''When a room is dark you need a lamp to light it, but
when the sun rises there is no need for a lamp; objects are seen
without one. And to see the sun itself no lamp is needed because it is self-luminous. Similarly with the mind. The reflected light of the mind is necessary to perceive objects, but to see the heart it is enough for the mind to be turned towards it. Then the mind loses itself and the Heart shines forth.
It is a tantric practice to concentrate on one of the chakras or
spiritual centres of the body, very often on the point between
the eyebrows. As will be shown in a later chapter, the heart on
the right side is not one of these chakras; nevertheless, in the
following passage, Bhagavan explains concisely his teaching
that concentration on the heart-centre is more effective than
on any other point but less effective than pure enquiry.
D.: There are said to be six (subtle) organs of different
colours in the chest, of which the spiritual heart is said to be the
one situated two fingers’ breadth, to the right from the centre!
But the heart is also said to be formless. Does that mean that we should imagine it to have a form and meditate on this?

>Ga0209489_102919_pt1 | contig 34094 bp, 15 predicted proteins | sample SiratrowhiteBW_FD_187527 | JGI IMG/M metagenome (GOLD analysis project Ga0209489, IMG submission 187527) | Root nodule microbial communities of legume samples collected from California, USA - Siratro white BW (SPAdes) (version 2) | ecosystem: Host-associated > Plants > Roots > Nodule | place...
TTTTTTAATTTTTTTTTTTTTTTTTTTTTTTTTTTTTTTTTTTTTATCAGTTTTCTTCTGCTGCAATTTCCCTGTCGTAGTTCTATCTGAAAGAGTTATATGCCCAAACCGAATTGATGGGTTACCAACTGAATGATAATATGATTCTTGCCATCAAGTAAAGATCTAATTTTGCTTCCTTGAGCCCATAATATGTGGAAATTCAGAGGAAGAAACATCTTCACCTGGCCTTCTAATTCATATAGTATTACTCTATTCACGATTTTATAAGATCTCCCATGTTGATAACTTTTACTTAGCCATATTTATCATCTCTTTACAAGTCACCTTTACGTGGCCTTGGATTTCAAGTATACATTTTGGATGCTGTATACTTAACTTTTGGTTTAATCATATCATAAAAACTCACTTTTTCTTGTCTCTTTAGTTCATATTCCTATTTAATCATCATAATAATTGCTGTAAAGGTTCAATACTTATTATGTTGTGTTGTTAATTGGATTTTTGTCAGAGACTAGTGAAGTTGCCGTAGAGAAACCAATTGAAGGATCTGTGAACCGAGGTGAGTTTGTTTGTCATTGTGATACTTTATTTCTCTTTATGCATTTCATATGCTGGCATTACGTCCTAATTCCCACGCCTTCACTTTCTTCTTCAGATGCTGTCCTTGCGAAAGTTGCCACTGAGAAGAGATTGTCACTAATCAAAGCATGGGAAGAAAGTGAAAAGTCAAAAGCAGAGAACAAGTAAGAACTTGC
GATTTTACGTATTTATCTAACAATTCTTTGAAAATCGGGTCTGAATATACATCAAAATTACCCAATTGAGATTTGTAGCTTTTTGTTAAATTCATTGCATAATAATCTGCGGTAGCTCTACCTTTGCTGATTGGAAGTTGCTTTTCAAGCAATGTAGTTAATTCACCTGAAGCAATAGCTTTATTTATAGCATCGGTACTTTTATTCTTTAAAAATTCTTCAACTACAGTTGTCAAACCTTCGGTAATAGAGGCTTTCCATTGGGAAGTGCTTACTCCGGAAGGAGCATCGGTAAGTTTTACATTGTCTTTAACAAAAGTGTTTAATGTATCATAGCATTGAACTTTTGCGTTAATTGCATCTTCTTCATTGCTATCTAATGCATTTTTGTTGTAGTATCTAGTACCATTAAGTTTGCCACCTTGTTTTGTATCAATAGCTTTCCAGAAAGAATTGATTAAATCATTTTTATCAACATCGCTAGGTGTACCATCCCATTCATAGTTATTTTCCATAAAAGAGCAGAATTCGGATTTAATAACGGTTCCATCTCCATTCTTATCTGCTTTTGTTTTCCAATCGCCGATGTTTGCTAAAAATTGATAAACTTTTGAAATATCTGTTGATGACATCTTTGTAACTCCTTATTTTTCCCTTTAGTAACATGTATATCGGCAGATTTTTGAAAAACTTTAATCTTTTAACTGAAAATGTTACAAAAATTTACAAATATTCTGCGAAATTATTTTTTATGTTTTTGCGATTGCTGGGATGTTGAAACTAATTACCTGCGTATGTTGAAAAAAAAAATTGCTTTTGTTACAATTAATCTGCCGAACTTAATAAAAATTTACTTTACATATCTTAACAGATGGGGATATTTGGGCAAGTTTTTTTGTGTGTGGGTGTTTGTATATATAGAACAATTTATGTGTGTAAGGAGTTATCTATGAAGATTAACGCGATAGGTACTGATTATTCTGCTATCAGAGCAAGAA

B.: No; only the quest – ‘Who am I?’ is necessary. That
which continues to exist throughout sleep and waking is the same being in both; but while waking there is unhappiness and therefore the effort to remove it. When asked who awakes from sleep, you say ‘I’. Hold fast to this ‘I’. If that is done the Eternal Being reveals itself. The most important thing is the investigation of the ‘I’ and not concentration on the heart centre.
There is no such thing as the ‘inner’ and the ‘outer’. Both words mean the same or nothing at all. Nevertheless, there is also the practice of concentration on the heart-centre, which is a form of spiritual exercise. Only he who concentrates on the heart can remain aware when the mind ceases to be active and remains still, with no thoughts, whereas those who concentrate on any other centre cannot retain awareness without thought but only infer that the mind was still after it has become active again.1
In the following passage an English lady remarks on this
awareness without thought and Bhagavan approves.
D.: Thoughts suddenly cease and ‘I-I’ rises up equally
suddenly and continues. It is only a feeling, not a thought. Can
it be right?
B.: Yes, it is quite right. Thoughts have to cease and reason
to disappear for the ‘I-I’ to rise up and be felt. Feeling is the